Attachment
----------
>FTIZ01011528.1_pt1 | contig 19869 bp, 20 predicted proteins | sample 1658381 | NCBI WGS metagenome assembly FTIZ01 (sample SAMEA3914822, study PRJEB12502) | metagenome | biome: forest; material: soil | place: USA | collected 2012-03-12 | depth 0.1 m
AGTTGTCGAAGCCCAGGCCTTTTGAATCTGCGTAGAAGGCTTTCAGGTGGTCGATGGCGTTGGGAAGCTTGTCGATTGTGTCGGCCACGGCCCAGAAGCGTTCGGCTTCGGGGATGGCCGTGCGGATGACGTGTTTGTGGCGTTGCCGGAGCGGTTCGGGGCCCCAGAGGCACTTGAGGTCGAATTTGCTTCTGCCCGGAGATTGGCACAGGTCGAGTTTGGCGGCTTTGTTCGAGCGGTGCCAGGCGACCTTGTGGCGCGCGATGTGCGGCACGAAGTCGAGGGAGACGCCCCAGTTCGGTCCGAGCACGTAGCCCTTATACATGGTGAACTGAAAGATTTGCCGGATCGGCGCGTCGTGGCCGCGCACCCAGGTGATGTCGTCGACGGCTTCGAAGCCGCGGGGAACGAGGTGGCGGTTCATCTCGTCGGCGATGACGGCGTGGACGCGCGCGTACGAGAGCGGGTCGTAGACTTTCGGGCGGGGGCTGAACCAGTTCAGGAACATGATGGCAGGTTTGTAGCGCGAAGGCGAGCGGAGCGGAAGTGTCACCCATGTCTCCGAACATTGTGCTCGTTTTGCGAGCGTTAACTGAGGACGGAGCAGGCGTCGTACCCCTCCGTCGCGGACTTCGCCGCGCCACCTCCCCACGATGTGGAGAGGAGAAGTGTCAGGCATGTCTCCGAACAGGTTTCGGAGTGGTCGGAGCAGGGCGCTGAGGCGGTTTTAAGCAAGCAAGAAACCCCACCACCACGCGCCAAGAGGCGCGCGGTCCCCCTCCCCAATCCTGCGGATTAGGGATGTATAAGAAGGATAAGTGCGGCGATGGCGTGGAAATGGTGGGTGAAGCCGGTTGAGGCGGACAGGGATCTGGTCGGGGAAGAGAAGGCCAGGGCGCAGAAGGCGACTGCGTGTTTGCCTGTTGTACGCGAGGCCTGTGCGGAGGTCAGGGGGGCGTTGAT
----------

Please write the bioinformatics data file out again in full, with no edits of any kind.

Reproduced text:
>FTIZ01011528.1_pt1 | contig 19869 bp, 20 predicted proteins | sample 1658381 | NCBI WGS metagenome assembly FTIZ01 (sample SAMEA3914822, study PRJEB12502) | metagenome | biome: forest; material: soil | place: USA | collected 2012-03-12 | depth 0.1 m
AGTTGTCGAAGCCCAGGCCTTTTGAATCTGCGTAGAAGGCTTTCAGGTGGTCGATGGCGTTGGGAAGCTTGTCGATTGTGTCGGCCACGGCCCAGAAGCGTTCGGCTTCGGGGATGGCCGTGCGGATGACGTGTTTGTGGCGTTGCCGGAGCGGTTCGGGGCCCCAGAGGCACTTGAGGTCGAATTTGCTTCTGCCCGGAGATTGGCACAGGTCGAGTTTGGCGGCTTTGTTCGAGCGGTGCCAGGCGACCTTGTGGCGCGCGATGTGCGGCACGAAGTCGAGGGAGACGCCCCAGTTCGGTCCGAGCACGTAGCCCTTATACATGGTGAACTGAAAGATTTGCCGGATCGGCGCGTCGTGGCCGCGCACCCAGGTGATGTCGTCGACGGCTTCGAAGCCGCGGGGAACGAGGTGGCGGTTCATCTCGTCGGCGATGACGGCGTGGACGCGCGCGTACGAGAGCGGGTCGTAGACTTTCGGGCGGGGGCTGAACCAGTTCAGGAACATGATGGCAGGTTTGTAGCGCGAAGGCGAGCGGAGCGGAAGTGTCACCCATGTCTCCGAACATTGTGCTCGTTTTGCGAGCGTTAACTGAGGACGGAGCAGGCGTCGTACCCCTCCGTCGCGGACTTCGCCGCGCCACCTCCCCACGATGTGGAGAGGAGAAGTGTCAGGCATGTCTCCGAACAGGTTTCGGAGTGGTCGGAGCAGGGCGCTGAGGCGGTTTTAAGCAAGCAAGAAACCCCACCACCACGCGCCAAGAGGCGCGCGGTCCCCCTCCCCAATCCTGCGGATTAGGGATGTATAAGAAGGATAAGTGCGGCGATGGCGTGGAAATGGTGGGTGAAGCCGGTTGAGGCGGACAGGGATCTGGTCGGGGAAGAGAAGGCCAGGGCGCAGAAGGCGACTGCGTGTTTGCCTGTTGTACGCGAGGCCTGTGCGGAGGTCAGGGGGGCGTTGAT